“More than 10,000 kiwis have submitted to the Ministry of Justice, claiming the ambiguous, unworkable changes amount to an overreach by the Government into our civil liberties. Engagement like this at the consultation phase shows how strongly New Zealander’s feel, and the threat they see to their freedoms in these changes. That us why these changes shouldn’t go forward.
“The website created to facilitate submissions to the Ministry of Justice on this issue, www.FreeSpeechSubmission.com, went live on 17, July, and in a little-over-two-weeks, we have had an overwhelming response from the public endorsingthe submission of the Free Speech Union, and submitting their own views.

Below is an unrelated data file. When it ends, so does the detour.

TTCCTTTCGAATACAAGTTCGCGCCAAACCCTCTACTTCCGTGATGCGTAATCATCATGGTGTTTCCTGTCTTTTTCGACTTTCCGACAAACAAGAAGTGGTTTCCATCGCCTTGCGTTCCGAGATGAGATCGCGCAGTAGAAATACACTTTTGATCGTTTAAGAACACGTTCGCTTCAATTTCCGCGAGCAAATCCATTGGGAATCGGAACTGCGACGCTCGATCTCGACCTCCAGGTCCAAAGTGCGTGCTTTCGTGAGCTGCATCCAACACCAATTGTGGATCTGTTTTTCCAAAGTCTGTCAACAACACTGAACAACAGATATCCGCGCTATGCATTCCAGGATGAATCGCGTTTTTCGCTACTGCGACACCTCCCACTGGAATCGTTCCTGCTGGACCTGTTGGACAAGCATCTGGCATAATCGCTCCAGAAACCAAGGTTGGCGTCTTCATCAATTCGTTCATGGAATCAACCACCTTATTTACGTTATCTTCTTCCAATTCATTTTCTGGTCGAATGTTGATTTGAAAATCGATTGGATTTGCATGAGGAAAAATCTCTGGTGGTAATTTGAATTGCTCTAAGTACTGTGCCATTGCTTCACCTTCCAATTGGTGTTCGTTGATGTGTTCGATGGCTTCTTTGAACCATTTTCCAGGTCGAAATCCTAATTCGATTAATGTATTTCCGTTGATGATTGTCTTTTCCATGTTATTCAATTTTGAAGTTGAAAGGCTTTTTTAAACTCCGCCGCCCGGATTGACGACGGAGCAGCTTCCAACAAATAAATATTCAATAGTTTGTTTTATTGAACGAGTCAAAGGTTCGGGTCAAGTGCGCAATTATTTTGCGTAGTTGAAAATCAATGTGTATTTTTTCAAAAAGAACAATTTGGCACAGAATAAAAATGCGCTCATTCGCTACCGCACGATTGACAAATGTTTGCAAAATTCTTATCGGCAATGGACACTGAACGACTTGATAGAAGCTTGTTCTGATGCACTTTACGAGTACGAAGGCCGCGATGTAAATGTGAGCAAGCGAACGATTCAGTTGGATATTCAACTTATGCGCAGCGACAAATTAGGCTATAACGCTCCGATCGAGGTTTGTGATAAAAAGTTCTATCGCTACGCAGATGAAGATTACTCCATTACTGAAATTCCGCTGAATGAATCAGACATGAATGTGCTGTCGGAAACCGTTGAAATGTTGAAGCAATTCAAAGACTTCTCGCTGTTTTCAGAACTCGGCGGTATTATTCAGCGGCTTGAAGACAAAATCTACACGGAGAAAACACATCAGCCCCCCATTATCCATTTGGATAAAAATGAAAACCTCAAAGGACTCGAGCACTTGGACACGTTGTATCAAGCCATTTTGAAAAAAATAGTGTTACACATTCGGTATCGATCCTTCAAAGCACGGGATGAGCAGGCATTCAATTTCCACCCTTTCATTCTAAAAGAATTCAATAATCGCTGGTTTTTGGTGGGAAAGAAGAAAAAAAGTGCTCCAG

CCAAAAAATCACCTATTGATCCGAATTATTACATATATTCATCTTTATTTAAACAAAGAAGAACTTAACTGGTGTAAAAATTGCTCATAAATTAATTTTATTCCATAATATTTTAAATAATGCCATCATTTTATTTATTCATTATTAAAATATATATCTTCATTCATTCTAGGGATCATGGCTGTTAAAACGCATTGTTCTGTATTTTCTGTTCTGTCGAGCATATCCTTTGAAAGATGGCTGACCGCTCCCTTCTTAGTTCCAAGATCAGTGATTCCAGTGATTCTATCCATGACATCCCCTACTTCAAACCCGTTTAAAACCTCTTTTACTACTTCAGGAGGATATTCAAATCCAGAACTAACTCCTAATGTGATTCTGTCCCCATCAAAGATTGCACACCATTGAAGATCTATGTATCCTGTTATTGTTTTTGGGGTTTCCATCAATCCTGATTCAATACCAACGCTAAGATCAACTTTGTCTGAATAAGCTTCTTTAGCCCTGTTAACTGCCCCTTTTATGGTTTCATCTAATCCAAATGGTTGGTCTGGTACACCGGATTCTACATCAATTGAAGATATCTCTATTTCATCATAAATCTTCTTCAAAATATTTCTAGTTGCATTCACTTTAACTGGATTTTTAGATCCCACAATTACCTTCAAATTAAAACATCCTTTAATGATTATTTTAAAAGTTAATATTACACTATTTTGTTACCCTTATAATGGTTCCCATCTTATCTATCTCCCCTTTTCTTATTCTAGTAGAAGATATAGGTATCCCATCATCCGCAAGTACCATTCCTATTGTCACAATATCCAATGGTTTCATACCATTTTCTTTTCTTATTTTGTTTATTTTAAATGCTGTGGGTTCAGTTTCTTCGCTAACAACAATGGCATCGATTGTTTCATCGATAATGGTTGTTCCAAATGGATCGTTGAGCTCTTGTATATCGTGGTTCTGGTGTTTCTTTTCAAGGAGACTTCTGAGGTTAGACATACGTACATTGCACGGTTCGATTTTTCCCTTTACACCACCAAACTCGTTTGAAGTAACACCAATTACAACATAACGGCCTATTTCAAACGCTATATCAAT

“In particular we are encouraged by the huge quantity of feedback from minority communities pointing out that anti-speech laws are far more likely to damage rather than protect social cohesion.”
“Ministers’ inability to to explain what would be criminalised under these proposals reveals the danger they pose to free speech. Vague intention is an irresponsible way to legislate. The Government should listen to the public, and drop these proposed reforms.”
The signatories to this open letter show this is not a left vs right political issue.
It is a matter or right vs wrong ; freedom vs unwarranted restriction, democracy vs dictatorship.
If you haven’t already submitted the link above can help you.